Digital Juice is a collection of terrible shorts that are largely not worth your time even despite their short length. Only two of the six are even worth mentioning, so I'll cover them right now.
The first is In the Evening of a Moonlit Night. It's the only good one, thus my 2/10 rating - only 1/6 of the shorts are worth watching, thus 1.67/10 rounded up to being a 2/10. It's a neat music video about a girl with a deformed chin and fingers for toes - in other words, pretty neat. Go watch it here and don't bother downloading
the rest of the garbage shorts: https://www.youtube.com/watch?v=5l2M5K5yk9s
The second is Chicken's Insurance. Chicken's Insurance, much like the other four bad ones, is a piece of shit. But it's worth mentioning because of the song playing in the background. It's some mediocre hip-hop song with poor vocal delivery. But I noticed one line in it - "come on, girl, let me rock your world". Right away this stood out at me as a line from the song "Iwatodai Dormitory" from Persona 3. But surely it's a coincidence, right? That sort of sounds sort of like a generic rap lyric, it's probably nothing. But then, one second later, I hear "triple brown, triple brown, triple brown meow". This is a lyric right from the song "Joy" from Persona 3. Here's proof: https://www.youtube.com/watch?v=CrL5hTIbQ7o#t=40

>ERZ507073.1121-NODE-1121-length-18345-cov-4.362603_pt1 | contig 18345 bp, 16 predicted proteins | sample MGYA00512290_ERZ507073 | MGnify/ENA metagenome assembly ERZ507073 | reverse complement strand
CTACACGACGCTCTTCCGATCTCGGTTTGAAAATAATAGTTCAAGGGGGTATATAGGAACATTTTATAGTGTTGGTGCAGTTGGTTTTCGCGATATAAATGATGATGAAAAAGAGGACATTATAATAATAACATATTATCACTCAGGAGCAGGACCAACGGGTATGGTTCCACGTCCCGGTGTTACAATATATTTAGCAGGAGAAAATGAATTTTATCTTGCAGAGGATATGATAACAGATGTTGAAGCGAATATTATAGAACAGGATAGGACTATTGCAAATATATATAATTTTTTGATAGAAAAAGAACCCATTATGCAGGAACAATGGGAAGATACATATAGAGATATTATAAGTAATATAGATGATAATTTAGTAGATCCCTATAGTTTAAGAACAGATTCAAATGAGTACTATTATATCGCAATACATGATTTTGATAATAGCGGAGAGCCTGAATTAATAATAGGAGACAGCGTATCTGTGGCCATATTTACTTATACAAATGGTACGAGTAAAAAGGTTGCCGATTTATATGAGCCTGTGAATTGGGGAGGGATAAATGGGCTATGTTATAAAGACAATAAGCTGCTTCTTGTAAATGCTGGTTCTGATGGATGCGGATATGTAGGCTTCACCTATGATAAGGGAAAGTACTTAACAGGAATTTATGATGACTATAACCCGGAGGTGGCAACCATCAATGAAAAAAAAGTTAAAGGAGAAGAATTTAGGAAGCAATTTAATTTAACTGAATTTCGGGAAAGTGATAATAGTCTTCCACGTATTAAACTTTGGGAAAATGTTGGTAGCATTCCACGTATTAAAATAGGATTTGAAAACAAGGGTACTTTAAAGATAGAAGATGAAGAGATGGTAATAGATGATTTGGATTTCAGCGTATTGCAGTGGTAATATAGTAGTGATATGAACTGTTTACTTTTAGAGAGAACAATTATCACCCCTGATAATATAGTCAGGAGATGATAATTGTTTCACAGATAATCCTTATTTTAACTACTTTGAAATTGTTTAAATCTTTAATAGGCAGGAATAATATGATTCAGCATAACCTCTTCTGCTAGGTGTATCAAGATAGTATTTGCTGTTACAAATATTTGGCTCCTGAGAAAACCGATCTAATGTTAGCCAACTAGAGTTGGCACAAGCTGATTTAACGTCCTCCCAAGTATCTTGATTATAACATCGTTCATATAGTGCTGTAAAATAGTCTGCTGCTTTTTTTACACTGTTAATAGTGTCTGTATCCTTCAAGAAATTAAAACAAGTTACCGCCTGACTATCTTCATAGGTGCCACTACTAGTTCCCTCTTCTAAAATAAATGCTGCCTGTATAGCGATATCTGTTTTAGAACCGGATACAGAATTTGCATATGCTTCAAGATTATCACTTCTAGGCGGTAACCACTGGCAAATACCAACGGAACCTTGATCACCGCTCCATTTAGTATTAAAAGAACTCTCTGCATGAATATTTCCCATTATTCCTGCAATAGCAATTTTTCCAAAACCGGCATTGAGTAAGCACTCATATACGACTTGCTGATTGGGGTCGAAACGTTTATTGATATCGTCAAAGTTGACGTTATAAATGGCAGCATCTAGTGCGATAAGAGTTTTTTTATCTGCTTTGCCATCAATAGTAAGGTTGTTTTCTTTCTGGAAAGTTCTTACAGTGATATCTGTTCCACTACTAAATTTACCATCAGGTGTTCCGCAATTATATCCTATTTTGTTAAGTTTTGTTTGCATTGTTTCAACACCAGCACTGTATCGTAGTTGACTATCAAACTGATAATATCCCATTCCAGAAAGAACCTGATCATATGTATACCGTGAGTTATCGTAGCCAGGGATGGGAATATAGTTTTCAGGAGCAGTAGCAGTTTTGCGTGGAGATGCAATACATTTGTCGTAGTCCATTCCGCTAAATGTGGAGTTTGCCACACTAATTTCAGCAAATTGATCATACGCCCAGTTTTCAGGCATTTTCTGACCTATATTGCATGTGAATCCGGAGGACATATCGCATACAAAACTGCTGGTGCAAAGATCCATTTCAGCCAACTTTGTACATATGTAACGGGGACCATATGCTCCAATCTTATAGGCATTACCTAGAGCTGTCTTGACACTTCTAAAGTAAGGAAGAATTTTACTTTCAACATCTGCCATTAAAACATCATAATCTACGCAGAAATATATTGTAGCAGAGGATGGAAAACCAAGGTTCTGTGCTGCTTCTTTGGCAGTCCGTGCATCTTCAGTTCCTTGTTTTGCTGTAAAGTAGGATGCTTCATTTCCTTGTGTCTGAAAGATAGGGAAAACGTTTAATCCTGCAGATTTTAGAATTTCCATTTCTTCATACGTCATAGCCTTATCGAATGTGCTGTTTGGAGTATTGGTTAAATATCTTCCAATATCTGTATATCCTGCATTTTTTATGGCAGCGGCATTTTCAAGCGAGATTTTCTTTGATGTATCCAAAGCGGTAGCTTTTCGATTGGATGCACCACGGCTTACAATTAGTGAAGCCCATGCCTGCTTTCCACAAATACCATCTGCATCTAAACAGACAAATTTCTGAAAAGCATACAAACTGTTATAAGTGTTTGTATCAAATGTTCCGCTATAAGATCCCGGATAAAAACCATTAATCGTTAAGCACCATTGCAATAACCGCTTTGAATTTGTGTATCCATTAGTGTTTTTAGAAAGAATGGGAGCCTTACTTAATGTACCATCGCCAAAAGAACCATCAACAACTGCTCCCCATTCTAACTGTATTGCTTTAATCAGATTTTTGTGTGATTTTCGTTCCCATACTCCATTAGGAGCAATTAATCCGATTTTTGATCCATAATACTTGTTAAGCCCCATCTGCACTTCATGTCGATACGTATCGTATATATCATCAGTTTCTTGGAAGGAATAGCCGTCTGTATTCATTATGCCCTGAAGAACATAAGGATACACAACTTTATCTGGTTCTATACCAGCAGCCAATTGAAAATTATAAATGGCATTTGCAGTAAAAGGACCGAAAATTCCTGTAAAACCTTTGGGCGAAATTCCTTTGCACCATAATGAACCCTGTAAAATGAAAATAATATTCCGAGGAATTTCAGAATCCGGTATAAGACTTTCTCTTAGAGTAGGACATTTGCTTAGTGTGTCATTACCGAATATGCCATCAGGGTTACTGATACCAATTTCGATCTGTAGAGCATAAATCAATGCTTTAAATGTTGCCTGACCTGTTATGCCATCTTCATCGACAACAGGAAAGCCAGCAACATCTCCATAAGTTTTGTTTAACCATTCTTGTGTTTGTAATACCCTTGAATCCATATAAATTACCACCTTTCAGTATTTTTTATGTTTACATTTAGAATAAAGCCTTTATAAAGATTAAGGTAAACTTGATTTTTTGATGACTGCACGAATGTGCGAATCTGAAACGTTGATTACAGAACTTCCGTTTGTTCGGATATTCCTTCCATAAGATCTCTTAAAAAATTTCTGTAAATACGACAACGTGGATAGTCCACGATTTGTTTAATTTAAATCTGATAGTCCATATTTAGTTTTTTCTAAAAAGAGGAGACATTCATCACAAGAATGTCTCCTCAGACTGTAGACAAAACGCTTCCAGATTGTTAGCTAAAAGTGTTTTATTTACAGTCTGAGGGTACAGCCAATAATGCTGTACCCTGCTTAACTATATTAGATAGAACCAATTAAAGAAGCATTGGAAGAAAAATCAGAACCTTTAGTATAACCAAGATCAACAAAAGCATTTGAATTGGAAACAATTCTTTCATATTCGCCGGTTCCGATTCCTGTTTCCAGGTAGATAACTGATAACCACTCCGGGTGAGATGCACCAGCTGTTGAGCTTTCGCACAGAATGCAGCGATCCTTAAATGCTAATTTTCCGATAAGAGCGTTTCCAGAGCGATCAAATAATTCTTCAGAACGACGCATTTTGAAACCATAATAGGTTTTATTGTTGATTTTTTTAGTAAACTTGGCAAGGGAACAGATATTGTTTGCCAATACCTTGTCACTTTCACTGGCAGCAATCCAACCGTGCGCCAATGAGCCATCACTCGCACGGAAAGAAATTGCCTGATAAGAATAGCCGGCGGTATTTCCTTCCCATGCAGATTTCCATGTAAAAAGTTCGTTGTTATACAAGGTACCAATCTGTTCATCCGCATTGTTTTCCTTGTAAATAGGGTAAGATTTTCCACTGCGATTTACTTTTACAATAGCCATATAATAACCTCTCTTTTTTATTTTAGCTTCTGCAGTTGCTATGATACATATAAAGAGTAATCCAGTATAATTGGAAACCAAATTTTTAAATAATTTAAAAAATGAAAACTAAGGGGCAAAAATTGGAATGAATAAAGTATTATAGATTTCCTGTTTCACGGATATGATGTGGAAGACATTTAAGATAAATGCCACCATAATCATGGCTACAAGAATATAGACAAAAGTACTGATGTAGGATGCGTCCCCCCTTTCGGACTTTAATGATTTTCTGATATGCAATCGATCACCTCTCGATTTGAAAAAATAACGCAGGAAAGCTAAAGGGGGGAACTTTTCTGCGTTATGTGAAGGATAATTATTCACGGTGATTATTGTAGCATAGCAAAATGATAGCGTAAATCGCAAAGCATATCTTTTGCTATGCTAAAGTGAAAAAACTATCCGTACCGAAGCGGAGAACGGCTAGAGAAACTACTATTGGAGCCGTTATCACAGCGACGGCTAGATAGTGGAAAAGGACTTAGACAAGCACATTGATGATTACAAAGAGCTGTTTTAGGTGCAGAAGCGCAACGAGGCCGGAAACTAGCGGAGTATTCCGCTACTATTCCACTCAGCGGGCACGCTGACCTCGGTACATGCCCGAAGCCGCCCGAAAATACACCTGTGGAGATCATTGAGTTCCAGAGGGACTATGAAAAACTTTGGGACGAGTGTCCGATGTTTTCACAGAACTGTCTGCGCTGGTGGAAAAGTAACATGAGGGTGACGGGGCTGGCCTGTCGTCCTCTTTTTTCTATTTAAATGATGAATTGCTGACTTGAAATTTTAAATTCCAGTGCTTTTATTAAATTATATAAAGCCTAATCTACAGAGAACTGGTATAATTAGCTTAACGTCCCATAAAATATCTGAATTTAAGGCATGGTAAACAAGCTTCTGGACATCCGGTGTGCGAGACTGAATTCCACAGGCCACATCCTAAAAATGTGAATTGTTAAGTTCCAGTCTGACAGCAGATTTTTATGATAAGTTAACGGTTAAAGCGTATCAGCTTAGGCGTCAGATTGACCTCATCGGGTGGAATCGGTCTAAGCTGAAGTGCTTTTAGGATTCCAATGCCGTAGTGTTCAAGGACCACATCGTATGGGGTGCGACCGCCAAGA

This clearly isn't a coincidence. At first, I thought Digital Juice had just lifted lyrics from Persona 3, but then I checked and the game came out in 2006, while this collection of shorts was released in 2002. What's going on here? I decided to investigate. After scraping about on the SMT wiki for a bit, I found out that one of the rappers that provided vocals for the Persona 3 OST was named "Lotus Juice". "Lotus Juice"? "Digital Juice"? There's something going on. It doesn't take a detective to see a connection here. But further research turned up nothing. There was no discernible link between Lotus Juice and Digital Juice, or even Studio 4C or any of its employees. Google came up dry. It seems that my search has come to an end.
What is the link here? Was Lotus Juice on staff providing vocals for Digital Juice, possibly even being such an influence to Studio 4C staff that the collection of shorts was partially named after him? Could it be that it's just a coincidence, and Shoji Meguro, Persona 3's OST composer, just happened to watch Digital Juice and lifted the lyrics from this random background music for some reason? Or maybe it's something I haven't even thought of yet. What really happened? The world may never know. If you ever find any information about this bizarre occurrence, please leave a comment on my profile so I can get some closure to this mystery.